Theresa May Has Backed Down (A Bit) Over Brexit

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Theresa May Has Backed Down (A Bit) Over Brexit

by Vicky Spratt |
Published on

It feels like only yesterday that Theresa May said there would be no debate in Parliament about Brexit and, certainly, no vote for MPs. ‘Brexit means Brexit’ she has famously said.

Well, if we’ve learned anything in the heady days since June’s referendum result it’s that things sure do change quickly.

The Prime Minister has changed her mind. In what The Telegraph are calling a ‘climbdown’ and The Guardianhave dubbed a ‘U-Turn’ May has accepted the need for there to be ‘full and transparent’ parliamentary scrutiny before Brexit can officially happen.

This is something of a relief. After all, an unelected government making decisions and plans for the biggest deal in our country’s history behind closed doors doesn’t exactly sound like democracy, does it? Unless, perhaps you’re the author of this Daily Mail article who absolutely loves the idea of having no transparency when it comes to Brexit and thinks anyone who takes issue with that is ‘unpatriotic’.

May’s government have accepted a motion from the Labour partywhich calls for MPs to have more say over our strategy for leaving the EU before article 50 is triggered (expected to happen in March 2017). Some Conservative MPs, who aren’t all that happy about Brexit, were rumoured to be planning to side with Labour on this, which could explain why the lady is for turning after all. Some think this was a strategic decision, to make sure the Government aren’t defeated if there are any debates further down the line:

This is a pretty significant moment for Britain as we continue to power along the path to Brexit. What the Prime Minister has now agreed to doesn’t mean that there will be a formal vote on the way things are done in Parliament, however it does mean that there will have to be a fairly major debate in Parliament on the government’s Brexit strategy before Article 50 can be triggered.

Speaking on BBC Radio 4’s Today Programme Labour’s Shadow Foreign Secretary, Emily Thornberry, said that Labour wouldn’t allow the government to ‘go into a locked room and come out with some plan that they want to keep secret.’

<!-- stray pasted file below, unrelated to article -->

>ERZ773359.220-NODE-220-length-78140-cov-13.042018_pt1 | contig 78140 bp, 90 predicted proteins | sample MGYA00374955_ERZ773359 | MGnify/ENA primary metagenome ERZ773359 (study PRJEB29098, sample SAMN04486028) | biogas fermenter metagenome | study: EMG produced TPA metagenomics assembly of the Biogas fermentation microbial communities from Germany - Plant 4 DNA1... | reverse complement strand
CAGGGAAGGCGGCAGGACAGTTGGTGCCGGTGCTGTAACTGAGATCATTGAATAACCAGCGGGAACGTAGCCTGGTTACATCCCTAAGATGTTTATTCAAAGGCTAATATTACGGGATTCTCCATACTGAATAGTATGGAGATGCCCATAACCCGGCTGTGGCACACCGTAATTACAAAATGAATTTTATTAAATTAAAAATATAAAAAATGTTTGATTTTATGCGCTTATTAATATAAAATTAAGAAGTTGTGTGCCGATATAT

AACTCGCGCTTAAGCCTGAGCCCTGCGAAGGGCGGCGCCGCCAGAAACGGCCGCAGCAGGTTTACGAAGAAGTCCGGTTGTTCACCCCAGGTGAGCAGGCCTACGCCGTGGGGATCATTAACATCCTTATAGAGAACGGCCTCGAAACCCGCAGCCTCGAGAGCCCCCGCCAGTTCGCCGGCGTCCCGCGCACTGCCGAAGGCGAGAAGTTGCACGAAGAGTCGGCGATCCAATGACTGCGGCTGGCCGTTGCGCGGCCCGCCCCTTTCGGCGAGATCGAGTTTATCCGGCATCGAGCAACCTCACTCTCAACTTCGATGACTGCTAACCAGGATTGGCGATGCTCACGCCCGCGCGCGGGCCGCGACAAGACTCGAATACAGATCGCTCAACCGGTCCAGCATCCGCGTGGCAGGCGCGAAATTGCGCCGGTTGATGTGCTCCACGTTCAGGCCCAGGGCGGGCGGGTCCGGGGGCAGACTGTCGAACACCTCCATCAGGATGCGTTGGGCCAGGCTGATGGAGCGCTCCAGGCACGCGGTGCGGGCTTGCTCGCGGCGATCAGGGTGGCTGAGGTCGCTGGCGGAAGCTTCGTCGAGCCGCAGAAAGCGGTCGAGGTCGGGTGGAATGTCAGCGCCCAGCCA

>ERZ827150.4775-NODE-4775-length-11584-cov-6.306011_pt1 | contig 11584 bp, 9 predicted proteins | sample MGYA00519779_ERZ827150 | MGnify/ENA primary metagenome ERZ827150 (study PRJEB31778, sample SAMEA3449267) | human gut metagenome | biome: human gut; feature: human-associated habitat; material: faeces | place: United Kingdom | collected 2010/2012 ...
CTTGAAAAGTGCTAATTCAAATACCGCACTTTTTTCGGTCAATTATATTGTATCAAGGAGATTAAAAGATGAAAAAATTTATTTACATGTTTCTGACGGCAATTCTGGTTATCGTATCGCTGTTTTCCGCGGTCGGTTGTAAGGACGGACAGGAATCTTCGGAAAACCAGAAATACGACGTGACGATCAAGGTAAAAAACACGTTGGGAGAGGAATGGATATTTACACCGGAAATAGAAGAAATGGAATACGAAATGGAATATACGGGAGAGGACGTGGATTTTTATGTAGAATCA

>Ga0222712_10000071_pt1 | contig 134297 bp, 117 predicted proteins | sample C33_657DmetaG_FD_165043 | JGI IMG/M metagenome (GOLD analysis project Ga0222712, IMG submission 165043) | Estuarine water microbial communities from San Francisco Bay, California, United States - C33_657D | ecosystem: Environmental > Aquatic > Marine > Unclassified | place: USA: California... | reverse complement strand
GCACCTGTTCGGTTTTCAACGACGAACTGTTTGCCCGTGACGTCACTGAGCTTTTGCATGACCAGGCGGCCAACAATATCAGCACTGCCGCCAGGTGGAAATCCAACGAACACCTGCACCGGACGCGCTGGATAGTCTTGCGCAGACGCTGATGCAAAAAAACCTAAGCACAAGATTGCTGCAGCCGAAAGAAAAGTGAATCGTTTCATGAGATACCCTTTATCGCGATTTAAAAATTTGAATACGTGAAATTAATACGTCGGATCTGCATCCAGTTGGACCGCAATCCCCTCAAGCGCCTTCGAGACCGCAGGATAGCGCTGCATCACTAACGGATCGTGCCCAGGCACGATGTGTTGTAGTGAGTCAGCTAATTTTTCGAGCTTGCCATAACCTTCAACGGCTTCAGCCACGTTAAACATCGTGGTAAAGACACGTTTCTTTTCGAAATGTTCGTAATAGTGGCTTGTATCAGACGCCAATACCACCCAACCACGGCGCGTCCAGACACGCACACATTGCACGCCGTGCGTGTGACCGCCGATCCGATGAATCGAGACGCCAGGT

Along with Keir Starmer, Labour’s shadow Brexit Secretary, Thornberry has demanded answers from May’s government on 170 questions about how leaving the EU will work. 170 questions about Brexit? That sounds about right. Starmer told BBC News that ‘Parliament needs to know the broad terms on which the government is going to negotiate.’

It’s good to see that Labour are finally doing their job as opposition: challenging the government and holding them to account. The truth, though, is that nobody really know how this is supposed to go – not the Prime Minister, not the lawyers, not the Eurocrats, not the seasoned hacks – there is no precedent for Brexit, no blueprint. As BBC’s Newsnight revealed last night nothing is quite as it seems or, rather, as we were Leave said it would be before the referendum.

When Theresa May says 'hard Brexit' she means 'hard' as in difficult and chaotic right? We’re very much in figure it out as we go along territory and Britain must fake it ‘till she makes it. Until it’s all sorted, and who knows how long that will take, we’ll have to get used to not really knowing what’s up and watching the pound’s value go up and down like a yoyo.

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Follow Vicky on Twitter @Victoria_Spratt

This article originally appeared on The Debrief.

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